Forget about mom-and-pop operators having a chance to compete in the medical marijuana cultivation arena in Arkansas. It’s a millionaires-only club.
Arkansas voters in November approved Issue 6, an amendment legalizing medical marijuana. But it didn’t take long for state bureaucrats to hastily erect high financial hurdles, preventing the “riff raff” from becoming a part of the potentially lucrative new industry.
State regulators on Tuesday voted unanimously to require any cultivation facility applicant in the state to show either a surety bond worth $1 million, assets of $1 million plus $500,000 in cash on hand, before its application will be accepted.
These steep financial requirements are separate from the initial application fee for growers, reports Benjamin Hardy at the Arkansas Times, which the panel set at $15,000 during its last meeting. Only half of that is refundable if your application fails, so if you can’t afford to throw $7.5K up a razorback’s ass then holler “sooEEE!,” then you can’t afford to even apply.
With that decision, the Arkansas Medical Marijuana Commission went a long way towards ensuring that the kind of medicinal cannabis Golden Age experienced in states like California (where it lasted 20 years) won’t ever have the chance to bloom in Dixie.
Only five cultivation licenses will be issued statewide in Arkansas. At their Tuesday meeting, the Commission reversed a decision they made last month, deciding not to require the cultivators to be geographically distributed across the state, reports the Times.
The new law allows from 20 to 40 dispensaries which will distribute cannabis to patients. Dispensaries will be allowed to grow up to 50 plants themselves; beyond that, they will depend on the five state-licensed millionaire cultivators.
Although dispensaries are the more likely point of entry for entrepreneurs looking to break into the nascent marijuana industry, the cultivation facilities look to be where the big money will be made. ~ Arkansas Times
The commission, before setting the high fees, had requested information from staff about licensing fees in other states. “The numbers are all over the place, as low as $2,500 to as high as $185,000,” Commissioner Ronda Henry-Tillman said after reviewing the information.
Commissioner Carlos Roman, who has advocated making the market more accessible to those who aren’t necessarily already wealthy, proposed setting the cultivation license fee at $15,000. “I would think we’d put them at the same rate as the application fee,” Roman said.
The other commissioners didn’t think that was enough. They claimed to be worried that $15K per license wouldn’t be enough to pay for the bureaucratic “regulation” of medical marijuana through the state Alcoholic Beverage Commission, as specified by the amendment.
“I think it’s got to be higher than $15,000,” said Commissioner James Miller. “$15,000 won’t get us there.”
Commissioner Travis Story proposed setting the license cost at $185,000, equivalent to Connecticut’s, the highest in the nation. “it’s always easier to reduce fees once we figure it out than to increase them later,” he lied. “This is where we want the best of the best, people who are well-capitalized coming in.”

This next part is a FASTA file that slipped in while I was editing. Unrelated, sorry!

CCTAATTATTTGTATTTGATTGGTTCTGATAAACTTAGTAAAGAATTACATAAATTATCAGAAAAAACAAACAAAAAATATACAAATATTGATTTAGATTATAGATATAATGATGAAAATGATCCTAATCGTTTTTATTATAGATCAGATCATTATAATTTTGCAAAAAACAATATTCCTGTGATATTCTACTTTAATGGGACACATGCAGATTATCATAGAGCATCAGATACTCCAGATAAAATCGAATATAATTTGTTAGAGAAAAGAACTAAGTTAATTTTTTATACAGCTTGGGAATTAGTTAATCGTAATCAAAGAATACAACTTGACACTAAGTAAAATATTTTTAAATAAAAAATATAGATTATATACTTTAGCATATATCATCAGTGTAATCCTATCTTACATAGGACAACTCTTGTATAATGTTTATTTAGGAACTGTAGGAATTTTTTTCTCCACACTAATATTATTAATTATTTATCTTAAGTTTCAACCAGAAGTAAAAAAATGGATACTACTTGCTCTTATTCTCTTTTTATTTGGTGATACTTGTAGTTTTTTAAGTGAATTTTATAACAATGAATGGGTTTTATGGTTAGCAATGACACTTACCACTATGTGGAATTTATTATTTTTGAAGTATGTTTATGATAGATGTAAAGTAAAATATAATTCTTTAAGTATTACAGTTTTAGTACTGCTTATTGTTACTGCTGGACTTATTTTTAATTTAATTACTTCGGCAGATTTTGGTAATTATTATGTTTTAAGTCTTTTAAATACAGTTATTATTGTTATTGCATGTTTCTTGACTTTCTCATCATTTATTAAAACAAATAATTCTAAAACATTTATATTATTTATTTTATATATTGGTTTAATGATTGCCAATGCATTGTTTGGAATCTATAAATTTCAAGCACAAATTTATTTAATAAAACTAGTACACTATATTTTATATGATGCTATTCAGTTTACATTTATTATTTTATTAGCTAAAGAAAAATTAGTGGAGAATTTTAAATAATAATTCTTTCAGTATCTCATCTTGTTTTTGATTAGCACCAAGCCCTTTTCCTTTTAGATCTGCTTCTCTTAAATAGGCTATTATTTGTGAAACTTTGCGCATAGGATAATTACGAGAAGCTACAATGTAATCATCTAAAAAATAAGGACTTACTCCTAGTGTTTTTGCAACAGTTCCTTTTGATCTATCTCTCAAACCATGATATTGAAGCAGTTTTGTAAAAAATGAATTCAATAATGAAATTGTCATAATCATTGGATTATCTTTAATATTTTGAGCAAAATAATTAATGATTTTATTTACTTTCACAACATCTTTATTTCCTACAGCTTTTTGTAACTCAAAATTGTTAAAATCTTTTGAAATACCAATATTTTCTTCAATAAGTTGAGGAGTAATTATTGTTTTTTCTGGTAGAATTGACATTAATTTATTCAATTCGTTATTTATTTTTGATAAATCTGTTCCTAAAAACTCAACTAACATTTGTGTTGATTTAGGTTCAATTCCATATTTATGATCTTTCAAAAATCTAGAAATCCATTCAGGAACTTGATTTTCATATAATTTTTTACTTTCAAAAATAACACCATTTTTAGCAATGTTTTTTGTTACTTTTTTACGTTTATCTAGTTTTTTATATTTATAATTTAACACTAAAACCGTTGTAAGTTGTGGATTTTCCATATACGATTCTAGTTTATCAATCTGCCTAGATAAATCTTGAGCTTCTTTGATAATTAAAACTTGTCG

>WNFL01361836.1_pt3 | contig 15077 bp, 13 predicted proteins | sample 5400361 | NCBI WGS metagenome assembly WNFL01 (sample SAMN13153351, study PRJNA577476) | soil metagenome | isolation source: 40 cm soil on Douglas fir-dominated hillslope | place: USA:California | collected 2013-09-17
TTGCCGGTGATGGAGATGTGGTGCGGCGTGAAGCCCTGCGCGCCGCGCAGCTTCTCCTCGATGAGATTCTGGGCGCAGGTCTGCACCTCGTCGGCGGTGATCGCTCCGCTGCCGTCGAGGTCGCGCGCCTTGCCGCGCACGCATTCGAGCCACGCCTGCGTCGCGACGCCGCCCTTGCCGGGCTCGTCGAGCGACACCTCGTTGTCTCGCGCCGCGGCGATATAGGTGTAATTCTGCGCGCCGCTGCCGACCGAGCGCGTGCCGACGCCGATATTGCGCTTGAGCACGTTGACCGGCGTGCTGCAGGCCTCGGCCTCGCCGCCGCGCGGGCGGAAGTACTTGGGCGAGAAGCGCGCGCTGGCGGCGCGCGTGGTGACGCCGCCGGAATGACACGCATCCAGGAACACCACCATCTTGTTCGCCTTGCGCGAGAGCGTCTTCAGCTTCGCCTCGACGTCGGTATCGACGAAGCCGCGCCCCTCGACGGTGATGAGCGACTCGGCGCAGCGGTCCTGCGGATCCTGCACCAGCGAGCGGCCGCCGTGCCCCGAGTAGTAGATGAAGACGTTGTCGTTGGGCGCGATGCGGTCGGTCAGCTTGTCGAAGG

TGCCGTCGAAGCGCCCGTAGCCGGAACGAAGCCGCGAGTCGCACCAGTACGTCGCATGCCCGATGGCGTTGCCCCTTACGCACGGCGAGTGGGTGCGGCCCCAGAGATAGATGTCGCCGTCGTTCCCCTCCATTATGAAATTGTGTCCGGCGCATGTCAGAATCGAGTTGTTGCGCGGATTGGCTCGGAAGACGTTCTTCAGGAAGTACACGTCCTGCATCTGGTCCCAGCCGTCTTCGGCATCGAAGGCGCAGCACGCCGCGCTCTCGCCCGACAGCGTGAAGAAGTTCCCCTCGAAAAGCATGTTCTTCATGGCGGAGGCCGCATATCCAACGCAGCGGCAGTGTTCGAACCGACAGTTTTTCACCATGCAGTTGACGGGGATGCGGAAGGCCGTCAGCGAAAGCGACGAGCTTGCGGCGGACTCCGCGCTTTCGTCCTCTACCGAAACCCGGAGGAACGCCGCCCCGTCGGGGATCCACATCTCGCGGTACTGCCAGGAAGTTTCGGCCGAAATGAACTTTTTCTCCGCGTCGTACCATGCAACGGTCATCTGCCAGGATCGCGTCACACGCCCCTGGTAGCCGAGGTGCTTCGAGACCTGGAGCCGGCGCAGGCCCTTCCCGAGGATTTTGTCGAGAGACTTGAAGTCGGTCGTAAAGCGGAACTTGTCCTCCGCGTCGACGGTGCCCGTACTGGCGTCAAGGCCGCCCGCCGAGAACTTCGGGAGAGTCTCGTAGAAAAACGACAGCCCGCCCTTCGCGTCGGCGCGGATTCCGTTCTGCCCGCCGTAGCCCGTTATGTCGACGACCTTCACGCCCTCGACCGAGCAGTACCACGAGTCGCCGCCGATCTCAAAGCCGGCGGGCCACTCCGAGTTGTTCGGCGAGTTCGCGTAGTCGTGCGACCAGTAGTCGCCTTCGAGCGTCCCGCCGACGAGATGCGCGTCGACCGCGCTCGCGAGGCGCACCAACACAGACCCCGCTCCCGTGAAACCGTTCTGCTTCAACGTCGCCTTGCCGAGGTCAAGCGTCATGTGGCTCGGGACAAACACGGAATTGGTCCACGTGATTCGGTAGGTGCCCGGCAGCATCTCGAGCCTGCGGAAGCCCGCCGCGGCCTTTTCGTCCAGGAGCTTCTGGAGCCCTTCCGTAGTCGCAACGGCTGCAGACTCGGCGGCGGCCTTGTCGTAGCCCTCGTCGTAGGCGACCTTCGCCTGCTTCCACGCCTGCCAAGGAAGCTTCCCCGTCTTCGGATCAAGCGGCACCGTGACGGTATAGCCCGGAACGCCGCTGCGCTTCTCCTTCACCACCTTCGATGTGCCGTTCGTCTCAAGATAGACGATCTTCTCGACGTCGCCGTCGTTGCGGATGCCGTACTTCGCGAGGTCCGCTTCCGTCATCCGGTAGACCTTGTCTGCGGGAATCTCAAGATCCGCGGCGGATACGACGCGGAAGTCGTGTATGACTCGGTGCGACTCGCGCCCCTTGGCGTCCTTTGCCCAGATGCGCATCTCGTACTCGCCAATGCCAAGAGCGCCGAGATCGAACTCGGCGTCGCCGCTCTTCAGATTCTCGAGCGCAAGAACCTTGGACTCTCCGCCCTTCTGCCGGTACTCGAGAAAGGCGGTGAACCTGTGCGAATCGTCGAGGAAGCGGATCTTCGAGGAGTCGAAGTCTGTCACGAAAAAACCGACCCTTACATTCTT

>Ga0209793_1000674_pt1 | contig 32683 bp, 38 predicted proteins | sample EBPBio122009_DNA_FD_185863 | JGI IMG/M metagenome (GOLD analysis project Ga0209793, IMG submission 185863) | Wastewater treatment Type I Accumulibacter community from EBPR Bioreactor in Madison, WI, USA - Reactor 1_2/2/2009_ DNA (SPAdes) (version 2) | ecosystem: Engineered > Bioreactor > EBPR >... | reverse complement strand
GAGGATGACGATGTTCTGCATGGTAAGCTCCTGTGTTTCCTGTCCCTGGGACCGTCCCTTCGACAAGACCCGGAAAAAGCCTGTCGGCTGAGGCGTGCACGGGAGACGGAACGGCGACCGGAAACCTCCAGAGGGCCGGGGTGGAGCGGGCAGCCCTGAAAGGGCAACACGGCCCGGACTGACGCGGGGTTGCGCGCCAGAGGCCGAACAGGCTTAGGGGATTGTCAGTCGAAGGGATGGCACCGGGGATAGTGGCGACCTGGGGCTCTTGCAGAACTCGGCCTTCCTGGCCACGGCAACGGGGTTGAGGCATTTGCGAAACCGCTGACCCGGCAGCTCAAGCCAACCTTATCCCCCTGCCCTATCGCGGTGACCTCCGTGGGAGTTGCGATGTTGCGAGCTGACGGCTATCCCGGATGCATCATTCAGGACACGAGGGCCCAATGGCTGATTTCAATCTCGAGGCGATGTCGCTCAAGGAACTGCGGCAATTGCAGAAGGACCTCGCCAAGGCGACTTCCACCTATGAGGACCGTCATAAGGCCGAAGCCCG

Fortunately, Story’s motion failed to garner a second. Miller, at that point, proposed a $100,000 fee, bad enough on its own, which passed.
The commission had voted on December 20 to require one cultivation center in each of Arkansas’ five geographic regions. Story argued against that, claiming it would hamper the selection of “the most meritorious candidate, while Roman energetically advocated for requiring geographic diversity.
Story’s viewpoint won out among the commissioners. Rather than requiring the grow centers to be spread around the state, he proposed including, instead, consideration of the “economic impact” of the location, among many other criteria the panel will use, when grading applications.
That motion passed unanimously, with even Roman signing on. “If you’re going to put one in an underserved area, it should get the nod about one in a more economically developed area,” he said. Good luck with that, Carlos.
When asked why the fee needed to be so high, Story responded, “Because we can’t afford failure. We’re not saying they have to use all that cash; we’re just saying they have to have the availability to keep going, because the last thing the commission or the state wants is one of these to fail.”
Establishing such high fees, of course, drives up consumer prices, making it harder for legal marijuana providers to compete with the black market — a scenario that has already played out in numerous states.
I asked whether the asset test by definition limited this new industry to the already wealthy. Not necessarily, Story replied. “It limits it to the overall investment group that somebody can put together. So we’re requiring a high barrier to entry, but it doesn’t mean that we’re taking out the average person if they can go raise the funds or pull the investment group together, pull the assets together, then they would be fine. We’re not requiring it to be one person.” ~ Arkansas Times
“It’s a little disheartening,” said Melissa Fults, co-sponsor with her husband, Gary, of Issue 7, the other (and superior) medical marijuana initiative that was struck from the Arkansas ballot just days before election by the Arkansas Supreme Court.
Fults did, however, cheer Roman’s advocacy for lower fees. “As Dr. Roman has pointed out, all these high fees are going to cause the prices for the patients to be astronomical, which is inviting the black market.”